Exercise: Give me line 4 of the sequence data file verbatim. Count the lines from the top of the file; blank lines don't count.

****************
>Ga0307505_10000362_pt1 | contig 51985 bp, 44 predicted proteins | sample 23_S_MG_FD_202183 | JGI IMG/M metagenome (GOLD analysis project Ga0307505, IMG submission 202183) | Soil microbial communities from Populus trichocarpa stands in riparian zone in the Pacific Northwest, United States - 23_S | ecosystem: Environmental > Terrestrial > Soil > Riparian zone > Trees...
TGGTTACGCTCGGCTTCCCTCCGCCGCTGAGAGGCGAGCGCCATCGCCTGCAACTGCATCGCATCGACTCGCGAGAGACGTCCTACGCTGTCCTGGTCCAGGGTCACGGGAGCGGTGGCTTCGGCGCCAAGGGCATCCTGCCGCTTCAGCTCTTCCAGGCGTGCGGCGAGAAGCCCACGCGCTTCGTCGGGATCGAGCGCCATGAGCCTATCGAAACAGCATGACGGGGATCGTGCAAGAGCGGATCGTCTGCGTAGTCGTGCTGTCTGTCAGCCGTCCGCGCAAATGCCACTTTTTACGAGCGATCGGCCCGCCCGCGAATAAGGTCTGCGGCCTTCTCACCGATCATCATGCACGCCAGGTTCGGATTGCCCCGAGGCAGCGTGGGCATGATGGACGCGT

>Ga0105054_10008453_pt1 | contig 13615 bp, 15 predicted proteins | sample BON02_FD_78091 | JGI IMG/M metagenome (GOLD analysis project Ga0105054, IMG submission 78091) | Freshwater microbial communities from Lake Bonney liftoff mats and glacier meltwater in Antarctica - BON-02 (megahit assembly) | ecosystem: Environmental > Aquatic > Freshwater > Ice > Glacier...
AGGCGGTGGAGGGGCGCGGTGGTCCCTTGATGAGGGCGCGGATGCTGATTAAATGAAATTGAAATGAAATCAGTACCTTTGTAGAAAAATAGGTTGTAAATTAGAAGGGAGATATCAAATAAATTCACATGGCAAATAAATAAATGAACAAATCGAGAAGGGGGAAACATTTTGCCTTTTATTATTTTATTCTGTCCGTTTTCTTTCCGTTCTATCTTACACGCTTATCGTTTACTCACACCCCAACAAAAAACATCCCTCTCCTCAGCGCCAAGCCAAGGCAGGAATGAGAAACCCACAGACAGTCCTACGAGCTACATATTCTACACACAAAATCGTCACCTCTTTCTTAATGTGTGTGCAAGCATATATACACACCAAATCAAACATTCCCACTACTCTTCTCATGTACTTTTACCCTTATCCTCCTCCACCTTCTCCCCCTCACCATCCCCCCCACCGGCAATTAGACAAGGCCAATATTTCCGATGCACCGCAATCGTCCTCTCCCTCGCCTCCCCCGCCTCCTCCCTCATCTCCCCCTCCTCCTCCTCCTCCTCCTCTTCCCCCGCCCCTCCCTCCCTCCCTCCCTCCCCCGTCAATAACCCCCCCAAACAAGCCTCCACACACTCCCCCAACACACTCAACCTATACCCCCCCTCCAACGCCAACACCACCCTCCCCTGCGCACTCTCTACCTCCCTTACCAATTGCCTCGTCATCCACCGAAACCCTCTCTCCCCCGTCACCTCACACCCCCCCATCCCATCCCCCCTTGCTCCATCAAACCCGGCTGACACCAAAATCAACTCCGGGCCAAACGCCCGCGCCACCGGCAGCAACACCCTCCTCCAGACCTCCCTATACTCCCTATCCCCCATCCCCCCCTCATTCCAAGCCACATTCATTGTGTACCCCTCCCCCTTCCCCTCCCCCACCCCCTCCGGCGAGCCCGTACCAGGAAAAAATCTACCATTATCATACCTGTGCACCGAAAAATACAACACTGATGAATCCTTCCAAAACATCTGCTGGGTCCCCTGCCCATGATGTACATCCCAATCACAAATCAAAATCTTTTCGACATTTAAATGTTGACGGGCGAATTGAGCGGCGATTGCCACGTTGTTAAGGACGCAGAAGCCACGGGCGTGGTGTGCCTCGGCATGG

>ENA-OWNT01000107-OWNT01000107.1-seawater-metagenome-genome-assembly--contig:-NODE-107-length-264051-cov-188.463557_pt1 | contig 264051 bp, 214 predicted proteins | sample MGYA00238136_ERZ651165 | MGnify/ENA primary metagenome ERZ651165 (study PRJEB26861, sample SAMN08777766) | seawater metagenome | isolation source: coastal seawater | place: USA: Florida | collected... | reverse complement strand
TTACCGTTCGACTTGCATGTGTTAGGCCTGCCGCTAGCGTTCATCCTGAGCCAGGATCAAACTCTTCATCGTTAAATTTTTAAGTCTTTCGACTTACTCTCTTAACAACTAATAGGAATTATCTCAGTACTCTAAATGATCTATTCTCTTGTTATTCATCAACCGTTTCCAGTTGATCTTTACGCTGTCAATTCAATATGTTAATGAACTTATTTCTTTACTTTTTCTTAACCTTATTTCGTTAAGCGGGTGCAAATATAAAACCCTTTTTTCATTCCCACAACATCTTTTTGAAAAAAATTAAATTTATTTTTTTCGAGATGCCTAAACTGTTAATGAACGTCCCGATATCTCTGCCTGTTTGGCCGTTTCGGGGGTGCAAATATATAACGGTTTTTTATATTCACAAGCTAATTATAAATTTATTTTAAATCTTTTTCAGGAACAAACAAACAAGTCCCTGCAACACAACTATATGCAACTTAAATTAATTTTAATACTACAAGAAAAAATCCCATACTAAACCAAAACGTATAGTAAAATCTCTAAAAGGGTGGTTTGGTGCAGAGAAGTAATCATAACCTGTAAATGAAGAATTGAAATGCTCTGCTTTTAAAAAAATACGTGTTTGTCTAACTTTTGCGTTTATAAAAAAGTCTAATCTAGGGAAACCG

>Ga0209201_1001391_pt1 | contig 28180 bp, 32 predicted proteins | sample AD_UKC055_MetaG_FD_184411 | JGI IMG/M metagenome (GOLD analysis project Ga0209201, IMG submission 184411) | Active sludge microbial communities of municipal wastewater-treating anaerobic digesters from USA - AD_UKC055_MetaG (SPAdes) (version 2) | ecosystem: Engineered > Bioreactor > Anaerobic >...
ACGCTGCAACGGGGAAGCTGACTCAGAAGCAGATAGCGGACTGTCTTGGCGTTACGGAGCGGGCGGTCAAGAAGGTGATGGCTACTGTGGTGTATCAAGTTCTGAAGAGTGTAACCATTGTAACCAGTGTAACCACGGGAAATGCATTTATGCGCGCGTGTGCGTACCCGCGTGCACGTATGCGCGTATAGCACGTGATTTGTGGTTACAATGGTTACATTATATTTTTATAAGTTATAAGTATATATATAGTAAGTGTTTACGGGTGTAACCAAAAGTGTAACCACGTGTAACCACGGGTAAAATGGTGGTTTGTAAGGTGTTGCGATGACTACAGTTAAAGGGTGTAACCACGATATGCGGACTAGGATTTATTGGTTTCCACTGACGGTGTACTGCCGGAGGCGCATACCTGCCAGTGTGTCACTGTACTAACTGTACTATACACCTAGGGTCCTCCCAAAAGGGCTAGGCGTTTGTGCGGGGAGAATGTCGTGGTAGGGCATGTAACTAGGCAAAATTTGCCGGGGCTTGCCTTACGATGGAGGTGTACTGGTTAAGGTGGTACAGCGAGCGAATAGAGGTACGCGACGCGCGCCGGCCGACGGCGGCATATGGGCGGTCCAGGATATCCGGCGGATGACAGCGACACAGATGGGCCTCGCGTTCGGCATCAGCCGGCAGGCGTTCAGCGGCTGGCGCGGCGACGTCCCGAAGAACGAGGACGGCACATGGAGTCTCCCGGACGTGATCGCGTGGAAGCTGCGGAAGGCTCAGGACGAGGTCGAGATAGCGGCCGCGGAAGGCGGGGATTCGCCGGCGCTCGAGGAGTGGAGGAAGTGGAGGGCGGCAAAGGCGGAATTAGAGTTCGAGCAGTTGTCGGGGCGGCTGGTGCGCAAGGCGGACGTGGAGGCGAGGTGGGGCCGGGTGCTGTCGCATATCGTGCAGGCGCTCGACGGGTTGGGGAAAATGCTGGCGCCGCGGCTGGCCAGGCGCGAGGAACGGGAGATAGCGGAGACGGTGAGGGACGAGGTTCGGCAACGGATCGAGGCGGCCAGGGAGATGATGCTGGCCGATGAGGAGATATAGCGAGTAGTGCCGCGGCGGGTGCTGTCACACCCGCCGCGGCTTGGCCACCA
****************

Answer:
AGGCGGTGGAGGGGCGCGGTGGTCCCTTGATGAGGGCGCGGATGCTGATTAAATGAAATTGAAATGAAATCAGTACCTTTGTAGAAAAATAGGTTGTAAATTAGAAGGGAGATATCAAATAAATTCACATGGCAAATAAATAAATGAACAAATCGAGAAGGGGGAAACATTTTGCCTTTTATTATTTTATTCTGTCCGTTTTCTTTCCGTTCTATCTTACACGCTTATCGTTTACTCACACCCCAACAAAAAACATCCCTCTCCTCAGCGCCAAGCCAAGGCAGGAATGAGAAACCCACAGACAGTCCTACGAGCTACATATTCTACACACAAAATCGTCACCTCTTTCTTAATGTGTGTGCAAGCATATATACACACCAAATCAAACATTCCCACTACTCTTCTCATGTACTTTTACCCTTATCCTCCTCCACCTTCTCCCCCTCACCATCCCCCCCACCGGCAATTAGACAAGGCCAATATTTCCGATGCACCGCAATCGTCCTCTCCCTCGCCTCCCCCGCCTCCTCCCTCATCTCCCCCTCCTCCTCCTCCTCCTCCTCTTCCCCCGCCCCTCCCTCCCTCCCTCCCTCCCCCGTCAATAACCCCCCCAAACAAGCCTCCACACACTCCCCCAACACACTCAACCTATACCCCCCCTCCAACGCCAACACCACCCTCCCCTGCGCACTCTCTACCTCCCTTACCAATTGCCTCGTCATCCACCGAAACCCTCTCTCCCCCGTCACCTCACACCCCCCCATCCCATCCCCCCTTGCTCCATCAAACCCGGCTGACACCAAAATCAACTCCGGGCCAAACGCCCGCGCCACCGGCAGCAACACCCTCCTCCAGACCTCCCTATACTCCCTATCCCCCATCCCCCCCTCATTCCAAGCCACATTCATTGTGTACCCCTCCCCCTTCCCCTCCCCCACCCCCTCCGGCGAGCCCGTACCAGGAAAAAATCTACCATTATCATACCTGTGCACCGAAAAATACAACACTGATGAATCCTTCCAAAACATCTGCTGGGTCCCCTGCCCATGATGTACATCCCAATCACAAATCAAAATCTTTTCGACATTTAAATGTTGACGGGCGAATTGAGCGGCGATTGCCACGTTGTTAAGGACGCAGAAGCCACGGGCGTGGTGTGCCTCGGCATGG